[Cryptography] Random numbers only once
watsonbladd at gmail.com
Tue Feb 4 22:09:58 EST 2014
On Tue, Feb 4, 2014 at 6:35 PM, Jim Gettys <jg at freedesktop.org> wrote:
> On Tue, Feb 4, 2014 at 7:59 PM, Watson Ladd <watsonbladd at gmail.com> wrote:
>> But that only justifies blocking exactly once after boot.
> But this is just where the fun begins...
> This begs the question: blocking for how long? Under what circumstances?
> This is what sparked me to call Ted T'so last summer to get cycles spent on
> /dev/random in Linux. We all owe him a debt for picking up that code again
> and working with architecture maintainers to fix it.
> At the time, we were running a full Bind 9 implementation in CeroWrt (we've
> gone back to using dnsmasq since). You can think of CeroWrt as a bleeding
> edge build of OpenWrt for network crazed people to work in to fix
> bufferbloat and other things that annoy us. Lots of features beyond
> OpenWrt, but also you'll bleed more. Mesh networking; test tools, real
> routing rather than bridging... yadda yadda.
> We wanted DNSsec to actually work as intended to put an end to arguments
> that we can't get it all the way to the end user who just picks up the DNS
> server from his home router. It was easier to prove to the IETF homenet
> working group that doing it was feasible than spend time arguing about
> whether it was feasible. These days, Comcast (and now Google) actually have
> good DNSsec in production.
> Worked great (wonderful full validation on my browser! Nice Green indication
> on my browser if the web site implemented DNSsec) except the following
> couple cases:
> 1) If you had a fresh installation of CeroWrt and plugged it in, it would
> never come up. Why, might the educated reader ask?
Why not provision the fresh install with entropy on the machine
flashing the image?
> No entropy at all: most of the peripherals you normally think you can get
> entropy from don't exist on these devices, and the MIPS architecture port
> (most home routers are MIPS CPU's today), was completely broken at the time
> to use the last resort of only scraping things from the system clock.
There weren't two different oscillators? No radio which could tune to
an empty band?
No DRAM amplifiers which could be fooled into reading a high entropy state?
> So you would wait forever; blocking even once is not acceptable.
> There are a bunch of hack arounds, but given this summer's events, I decided
> it had to get fixed "right". Ted T'so, of course, wizard that he is, has now
> mostly or entirely drained that swamp. Thanks Ted.
> Bind and CeroWrt hung forever because on initial installation, the first
> thing CeroWrt tried to do was to generate its certificates so that it could
> do DNSsec validation, and would refuse to answer any queries at all.
> Dunno at what rate we now get entropy on this hardware to generate the
> certs; at least I now think eventually we'd get enough to sign the certs,
> but it still might take a long time.
Wait, why does DNSSEC validation require entropy?
I'm still not sure how running with low entropy fixes this, except
for a funny definition of fixed.
> The problems in embedded are similar to the problems of virtualized
> machines, except you have no host you might also be able to get some entropy
> If you don't most embedded developers will just hack and disable any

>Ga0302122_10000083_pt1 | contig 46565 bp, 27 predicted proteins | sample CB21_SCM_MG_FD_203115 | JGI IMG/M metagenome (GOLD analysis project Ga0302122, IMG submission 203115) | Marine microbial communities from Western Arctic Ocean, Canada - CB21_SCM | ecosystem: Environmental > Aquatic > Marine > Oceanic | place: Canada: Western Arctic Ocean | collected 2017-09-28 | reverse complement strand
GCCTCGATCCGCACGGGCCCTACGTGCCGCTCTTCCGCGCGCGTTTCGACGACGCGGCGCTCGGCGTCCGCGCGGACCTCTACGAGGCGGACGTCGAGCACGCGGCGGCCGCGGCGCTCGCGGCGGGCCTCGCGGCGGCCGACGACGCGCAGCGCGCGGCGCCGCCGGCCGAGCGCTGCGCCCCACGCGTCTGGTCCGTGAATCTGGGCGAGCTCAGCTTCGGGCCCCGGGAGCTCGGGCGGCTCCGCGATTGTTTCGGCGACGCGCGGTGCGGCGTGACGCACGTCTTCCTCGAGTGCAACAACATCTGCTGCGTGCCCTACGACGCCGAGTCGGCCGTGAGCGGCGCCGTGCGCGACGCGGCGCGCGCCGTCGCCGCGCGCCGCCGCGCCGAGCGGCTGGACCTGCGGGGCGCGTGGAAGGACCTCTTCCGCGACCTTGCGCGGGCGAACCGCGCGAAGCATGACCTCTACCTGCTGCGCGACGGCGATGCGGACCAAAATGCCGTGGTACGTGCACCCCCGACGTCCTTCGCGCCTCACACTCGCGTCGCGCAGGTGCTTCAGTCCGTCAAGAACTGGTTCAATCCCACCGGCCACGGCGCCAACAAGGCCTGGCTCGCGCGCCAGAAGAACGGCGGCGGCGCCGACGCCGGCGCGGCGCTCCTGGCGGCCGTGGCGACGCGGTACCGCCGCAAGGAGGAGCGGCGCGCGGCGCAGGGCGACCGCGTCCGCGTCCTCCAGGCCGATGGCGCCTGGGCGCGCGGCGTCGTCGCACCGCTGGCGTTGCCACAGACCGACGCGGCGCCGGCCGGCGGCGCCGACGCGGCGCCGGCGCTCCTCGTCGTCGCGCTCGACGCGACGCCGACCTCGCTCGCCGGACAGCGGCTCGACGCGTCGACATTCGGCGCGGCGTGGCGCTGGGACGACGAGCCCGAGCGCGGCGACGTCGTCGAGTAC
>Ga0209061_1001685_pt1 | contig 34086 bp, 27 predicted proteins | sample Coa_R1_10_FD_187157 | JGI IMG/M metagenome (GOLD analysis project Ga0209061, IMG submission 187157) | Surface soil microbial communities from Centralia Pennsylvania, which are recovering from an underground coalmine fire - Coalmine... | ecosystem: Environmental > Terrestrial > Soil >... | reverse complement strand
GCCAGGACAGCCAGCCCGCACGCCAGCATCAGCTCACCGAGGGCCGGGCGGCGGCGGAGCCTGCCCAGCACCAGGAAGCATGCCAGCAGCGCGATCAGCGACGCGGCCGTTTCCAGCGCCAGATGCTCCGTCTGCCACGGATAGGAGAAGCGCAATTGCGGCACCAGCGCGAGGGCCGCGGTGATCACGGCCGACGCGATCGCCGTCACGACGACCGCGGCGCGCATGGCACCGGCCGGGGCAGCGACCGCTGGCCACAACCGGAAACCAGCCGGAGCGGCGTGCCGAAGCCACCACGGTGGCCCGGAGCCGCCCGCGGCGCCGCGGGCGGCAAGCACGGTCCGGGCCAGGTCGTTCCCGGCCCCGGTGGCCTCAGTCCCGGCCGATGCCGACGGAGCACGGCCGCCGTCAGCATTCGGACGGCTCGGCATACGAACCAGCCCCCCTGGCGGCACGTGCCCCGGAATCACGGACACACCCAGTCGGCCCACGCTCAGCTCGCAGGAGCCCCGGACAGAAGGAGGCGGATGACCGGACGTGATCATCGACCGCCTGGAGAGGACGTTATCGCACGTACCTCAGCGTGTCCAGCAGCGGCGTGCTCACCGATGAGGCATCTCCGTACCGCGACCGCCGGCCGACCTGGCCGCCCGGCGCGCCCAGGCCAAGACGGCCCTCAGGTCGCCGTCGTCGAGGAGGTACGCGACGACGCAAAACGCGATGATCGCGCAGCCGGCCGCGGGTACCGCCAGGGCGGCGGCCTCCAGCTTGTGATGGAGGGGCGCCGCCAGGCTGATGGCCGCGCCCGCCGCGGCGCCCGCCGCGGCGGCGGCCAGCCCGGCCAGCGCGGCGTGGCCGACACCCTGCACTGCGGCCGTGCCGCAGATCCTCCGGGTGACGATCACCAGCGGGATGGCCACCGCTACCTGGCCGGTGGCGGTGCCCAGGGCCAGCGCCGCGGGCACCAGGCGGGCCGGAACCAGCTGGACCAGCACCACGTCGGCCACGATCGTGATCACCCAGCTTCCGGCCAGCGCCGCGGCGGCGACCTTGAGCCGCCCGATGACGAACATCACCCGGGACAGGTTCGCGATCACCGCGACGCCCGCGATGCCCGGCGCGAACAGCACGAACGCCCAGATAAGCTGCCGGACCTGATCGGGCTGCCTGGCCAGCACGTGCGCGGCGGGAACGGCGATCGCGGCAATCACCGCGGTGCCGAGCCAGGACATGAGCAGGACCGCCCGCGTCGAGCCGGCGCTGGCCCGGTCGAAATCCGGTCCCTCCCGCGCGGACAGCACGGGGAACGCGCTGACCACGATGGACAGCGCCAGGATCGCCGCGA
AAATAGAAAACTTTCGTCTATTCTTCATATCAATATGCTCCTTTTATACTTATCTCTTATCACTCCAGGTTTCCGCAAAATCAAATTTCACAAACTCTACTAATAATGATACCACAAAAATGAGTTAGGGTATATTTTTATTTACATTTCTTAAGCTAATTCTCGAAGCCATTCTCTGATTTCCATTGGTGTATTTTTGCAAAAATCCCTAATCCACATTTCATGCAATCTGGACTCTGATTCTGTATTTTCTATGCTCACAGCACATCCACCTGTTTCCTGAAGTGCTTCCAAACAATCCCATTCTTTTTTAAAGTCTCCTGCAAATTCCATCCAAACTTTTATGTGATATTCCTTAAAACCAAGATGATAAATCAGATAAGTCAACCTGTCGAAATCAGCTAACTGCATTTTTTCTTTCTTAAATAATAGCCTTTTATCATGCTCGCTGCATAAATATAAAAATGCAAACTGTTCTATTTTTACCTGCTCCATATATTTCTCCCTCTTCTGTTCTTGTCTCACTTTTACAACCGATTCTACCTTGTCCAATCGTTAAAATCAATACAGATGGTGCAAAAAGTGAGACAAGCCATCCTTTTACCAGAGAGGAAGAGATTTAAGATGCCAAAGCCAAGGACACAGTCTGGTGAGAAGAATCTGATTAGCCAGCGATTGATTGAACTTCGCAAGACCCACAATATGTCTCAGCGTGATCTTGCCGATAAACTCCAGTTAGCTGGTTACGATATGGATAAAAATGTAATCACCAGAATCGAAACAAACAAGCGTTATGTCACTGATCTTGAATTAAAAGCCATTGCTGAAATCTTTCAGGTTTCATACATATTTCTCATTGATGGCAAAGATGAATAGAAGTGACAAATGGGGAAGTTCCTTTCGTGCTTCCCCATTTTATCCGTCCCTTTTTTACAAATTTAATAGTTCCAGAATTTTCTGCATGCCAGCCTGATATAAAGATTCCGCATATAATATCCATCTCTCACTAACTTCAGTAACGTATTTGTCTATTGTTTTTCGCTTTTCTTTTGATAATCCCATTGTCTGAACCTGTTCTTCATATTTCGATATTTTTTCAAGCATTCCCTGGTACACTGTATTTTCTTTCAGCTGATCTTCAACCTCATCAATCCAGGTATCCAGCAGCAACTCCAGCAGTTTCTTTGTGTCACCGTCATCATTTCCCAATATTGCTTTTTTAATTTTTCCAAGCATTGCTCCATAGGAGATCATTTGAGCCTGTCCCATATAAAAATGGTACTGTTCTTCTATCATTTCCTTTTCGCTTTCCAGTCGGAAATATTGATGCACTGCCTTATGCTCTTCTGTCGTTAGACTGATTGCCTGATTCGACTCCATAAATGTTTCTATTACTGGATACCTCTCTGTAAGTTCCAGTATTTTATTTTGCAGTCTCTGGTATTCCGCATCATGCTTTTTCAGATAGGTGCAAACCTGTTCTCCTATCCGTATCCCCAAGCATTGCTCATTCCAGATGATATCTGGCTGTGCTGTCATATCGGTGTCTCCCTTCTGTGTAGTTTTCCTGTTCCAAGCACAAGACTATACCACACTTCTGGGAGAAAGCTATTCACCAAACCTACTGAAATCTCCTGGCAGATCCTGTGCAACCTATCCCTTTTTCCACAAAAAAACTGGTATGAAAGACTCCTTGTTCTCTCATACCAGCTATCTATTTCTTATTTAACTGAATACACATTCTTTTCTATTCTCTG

> security features that might be in the code. Various penetrations have
> already exploited this fact.
> But our security related fun was not over.
> 2) Time....
> On a home router or most embedded devices, you have no TOY (time of year)
> clock. Nor will you ever have a TOY clock due to both cost (a battery + 1
> chip typically), and the fact that the batteries eventually die. Don't ask
> for something you'll never get.... So don't ask...
> Again, Bind wouldn't let us run until the time is set to within an hour
> (this is a requirement of DNSsec). And since we need to do a DNS resolution
> to even try find a time server on the internet which might not even be
> running or connected (hardwiring IP addresses is anti-social), we'd either
> have to hack Bind, or try to get the time some other way, and your ISP might
> not even be running or your router plugged in.
> So if the time of day had never been set on the home router since the last
> power cycle, you lost and CeroWrt would not run.
> This doesn't even begin to worry about men in the middle who might mess with
> time to attack or DOS you...
> Three morals of this true story:
> 1) scrounge as much possible entropy from wherever you can find it; even
> then we can't trust any single entropy source including HWRNG's. Get over
> it.... The enemy of the good is the perfect.
> 2) there is no easy way to *bootstrap* getting time *securely* in today's
> Internet, and we depend on time in various crypto systems, short of a TOY
> clock and battery and human intervention. Easily fixable, needs fixing.
DNSSEC for pool.ntp.org?
Do we need to make an authenticated NTP, or would a signed clock
protocol work fine for this?
I've thought on and off about this problem, but it is tough given the
latency requirements for NTP,
and the fact that server state in a UDP protocol can have interesting effects.
> 3) making robust global scaleable secure distributed systems (not just
> operating systems) is really, really hard :-(.
> - Jim
> P.S. I'm new to this list and have avoided security and crypto in the past:
> my mistake, but have a number of friends on this list who are expert.
> PPS. Please don't fall down the "is DNSsec worth having" rat hole.
"Those who would give up Essential Liberty to purchase a little
Temporary Safety deserve neither Liberty nor Safety."
-- Benjamin Franklin
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